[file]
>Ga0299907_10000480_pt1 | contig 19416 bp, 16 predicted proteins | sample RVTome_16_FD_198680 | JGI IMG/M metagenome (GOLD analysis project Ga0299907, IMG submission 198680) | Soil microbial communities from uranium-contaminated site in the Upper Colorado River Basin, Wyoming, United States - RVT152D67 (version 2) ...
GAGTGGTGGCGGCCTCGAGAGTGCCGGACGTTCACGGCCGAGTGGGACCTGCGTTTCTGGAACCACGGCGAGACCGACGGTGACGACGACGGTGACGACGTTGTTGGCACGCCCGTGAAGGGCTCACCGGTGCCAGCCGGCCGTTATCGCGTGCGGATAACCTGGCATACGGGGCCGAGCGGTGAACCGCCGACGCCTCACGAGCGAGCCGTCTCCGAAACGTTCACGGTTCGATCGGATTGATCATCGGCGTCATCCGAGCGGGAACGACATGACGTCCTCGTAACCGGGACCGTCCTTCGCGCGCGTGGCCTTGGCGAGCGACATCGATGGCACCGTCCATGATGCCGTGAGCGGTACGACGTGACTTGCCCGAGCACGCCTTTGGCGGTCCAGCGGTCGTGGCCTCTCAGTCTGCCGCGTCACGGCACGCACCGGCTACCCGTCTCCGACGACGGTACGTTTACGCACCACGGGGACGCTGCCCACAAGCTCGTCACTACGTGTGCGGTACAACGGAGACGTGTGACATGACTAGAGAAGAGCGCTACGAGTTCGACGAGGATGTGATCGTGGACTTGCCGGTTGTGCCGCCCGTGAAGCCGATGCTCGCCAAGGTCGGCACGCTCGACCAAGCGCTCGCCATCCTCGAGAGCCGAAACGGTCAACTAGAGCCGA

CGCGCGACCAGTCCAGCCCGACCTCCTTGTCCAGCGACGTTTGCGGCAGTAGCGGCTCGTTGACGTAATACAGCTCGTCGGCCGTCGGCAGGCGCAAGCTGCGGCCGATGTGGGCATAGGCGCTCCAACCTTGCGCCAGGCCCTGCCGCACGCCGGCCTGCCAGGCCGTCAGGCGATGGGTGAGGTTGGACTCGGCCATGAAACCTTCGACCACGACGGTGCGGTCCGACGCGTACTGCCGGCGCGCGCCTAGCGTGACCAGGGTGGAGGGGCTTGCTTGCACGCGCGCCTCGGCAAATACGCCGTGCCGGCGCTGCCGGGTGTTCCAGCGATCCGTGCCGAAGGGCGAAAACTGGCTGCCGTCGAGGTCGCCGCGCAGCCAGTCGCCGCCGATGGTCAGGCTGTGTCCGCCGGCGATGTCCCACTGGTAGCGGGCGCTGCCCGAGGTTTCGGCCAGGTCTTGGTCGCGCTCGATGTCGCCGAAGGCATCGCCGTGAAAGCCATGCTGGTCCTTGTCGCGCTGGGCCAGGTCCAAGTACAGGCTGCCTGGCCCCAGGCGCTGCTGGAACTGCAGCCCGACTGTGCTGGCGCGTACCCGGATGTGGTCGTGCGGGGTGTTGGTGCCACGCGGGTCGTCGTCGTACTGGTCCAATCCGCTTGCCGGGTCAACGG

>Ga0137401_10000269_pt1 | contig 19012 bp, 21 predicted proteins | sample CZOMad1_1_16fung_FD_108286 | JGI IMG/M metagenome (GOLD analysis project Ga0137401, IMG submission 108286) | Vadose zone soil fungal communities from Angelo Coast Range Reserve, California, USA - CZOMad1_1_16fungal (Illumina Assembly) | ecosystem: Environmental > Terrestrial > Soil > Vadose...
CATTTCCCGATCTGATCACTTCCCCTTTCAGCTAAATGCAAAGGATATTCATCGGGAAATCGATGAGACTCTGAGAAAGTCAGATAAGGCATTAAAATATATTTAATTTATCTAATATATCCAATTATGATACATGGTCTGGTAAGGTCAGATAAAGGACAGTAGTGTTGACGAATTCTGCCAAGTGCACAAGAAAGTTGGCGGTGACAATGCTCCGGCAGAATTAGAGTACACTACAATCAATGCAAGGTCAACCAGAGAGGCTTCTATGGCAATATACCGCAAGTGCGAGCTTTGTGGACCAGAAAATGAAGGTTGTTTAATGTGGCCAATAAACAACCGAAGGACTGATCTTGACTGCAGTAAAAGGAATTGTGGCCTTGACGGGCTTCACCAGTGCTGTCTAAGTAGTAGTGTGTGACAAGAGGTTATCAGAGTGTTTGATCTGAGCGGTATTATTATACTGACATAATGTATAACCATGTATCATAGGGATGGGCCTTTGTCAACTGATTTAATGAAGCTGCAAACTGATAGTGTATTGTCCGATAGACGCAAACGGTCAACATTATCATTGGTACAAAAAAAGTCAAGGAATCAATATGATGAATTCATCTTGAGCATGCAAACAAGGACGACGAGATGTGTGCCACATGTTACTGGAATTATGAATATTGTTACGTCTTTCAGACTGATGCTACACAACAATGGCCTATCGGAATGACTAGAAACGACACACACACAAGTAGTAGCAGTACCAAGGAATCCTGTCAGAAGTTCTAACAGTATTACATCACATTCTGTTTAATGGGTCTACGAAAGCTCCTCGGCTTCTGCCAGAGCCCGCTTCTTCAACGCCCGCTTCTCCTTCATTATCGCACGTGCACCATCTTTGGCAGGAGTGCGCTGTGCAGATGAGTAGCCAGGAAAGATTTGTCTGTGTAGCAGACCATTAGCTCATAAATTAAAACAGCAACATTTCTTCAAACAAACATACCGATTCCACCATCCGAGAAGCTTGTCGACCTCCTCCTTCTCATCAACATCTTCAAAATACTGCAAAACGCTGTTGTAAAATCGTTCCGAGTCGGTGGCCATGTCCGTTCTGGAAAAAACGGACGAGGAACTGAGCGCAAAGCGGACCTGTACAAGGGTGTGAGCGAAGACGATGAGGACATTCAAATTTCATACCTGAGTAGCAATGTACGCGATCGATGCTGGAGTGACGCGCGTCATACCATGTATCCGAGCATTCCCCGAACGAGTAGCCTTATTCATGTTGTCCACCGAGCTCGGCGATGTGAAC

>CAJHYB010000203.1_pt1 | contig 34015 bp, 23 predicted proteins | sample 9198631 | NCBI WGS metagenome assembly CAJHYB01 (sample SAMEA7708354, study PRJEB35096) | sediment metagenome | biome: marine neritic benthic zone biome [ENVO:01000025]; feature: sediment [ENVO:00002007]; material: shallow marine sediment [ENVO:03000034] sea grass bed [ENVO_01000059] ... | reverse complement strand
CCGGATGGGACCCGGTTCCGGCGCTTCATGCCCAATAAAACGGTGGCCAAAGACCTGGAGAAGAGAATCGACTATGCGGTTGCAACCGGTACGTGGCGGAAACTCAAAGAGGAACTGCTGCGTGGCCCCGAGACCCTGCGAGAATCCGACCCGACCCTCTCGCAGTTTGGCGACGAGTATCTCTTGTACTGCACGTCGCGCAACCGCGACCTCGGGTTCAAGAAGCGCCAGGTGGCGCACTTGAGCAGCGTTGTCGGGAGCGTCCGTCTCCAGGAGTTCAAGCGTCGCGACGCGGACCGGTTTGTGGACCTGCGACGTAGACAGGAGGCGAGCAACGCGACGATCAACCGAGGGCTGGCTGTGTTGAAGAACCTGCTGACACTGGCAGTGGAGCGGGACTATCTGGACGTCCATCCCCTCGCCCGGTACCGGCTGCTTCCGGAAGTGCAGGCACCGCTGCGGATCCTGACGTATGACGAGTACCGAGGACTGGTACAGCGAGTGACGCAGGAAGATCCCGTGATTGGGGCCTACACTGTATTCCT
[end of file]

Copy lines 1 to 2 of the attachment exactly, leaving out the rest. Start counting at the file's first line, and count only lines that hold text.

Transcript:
>Ga0299907_10000480_pt1 | contig 19416 bp, 16 predicted proteins | sample RVTome_16_FD_198680 | JGI IMG/M metagenome (GOLD analysis project Ga0299907, IMG submission 198680) | Soil microbial communities from uranium-contaminated site in the Upper Colorado River Basin, Wyoming, United States - RVT152D67 (version 2) ...
GAGTGGTGGCGGCCTCGAGAGTGCCGGACGTTCACGGCCGAGTGGGACCTGCGTTTCTGGAACCACGGCGAGACCGACGGTGACGACGACGGTGACGACGTTGTTGGCACGCCCGTGAAGGGCTCACCGGTGCCAGCCGGCCGTTATCGCGTGCGGATAACCTGGCATACGGGGCCGAGCGGTGAACCGCCGACGCCTCACGAGCGAGCCGTCTCCGAAACGTTCACGGTTCGATCGGATTGATCATCGGCGTCATCCGAGCGGGAACGACATGACGTCCTCGTAACCGGGACCGTCCTTCGCGCGCGTGGCCTTGGCGAGCGACATCGATGGCACCGTCCATGATGCCGTGAGCGGTACGACGTGACTTGCCCGAGCACGCCTTTGGCGGTCCAGCGGTCGTGGCCTCTCAGTCTGCCGCGTCACGGCACGCACCGGCTACCCGTCTCCGACGACGGTACGTTTACGCACCACGGGGACGCTGCCCACAAGCTCGTCACTACGTGTGCGGTACAACGGAGACGTGTGACATGACTAGAGAAGAGCGCTACGAGTTCGACGAGGATGTGATCGTGGACTTGCCGGTTGTGCCGCCCGTGAAGCCGATGCTCGCCAAGGTCGGCACGCTCGACCAAGCGCTCGCCATCCTCGAGAGCCGAAACGGTCAACTAGAGCCGA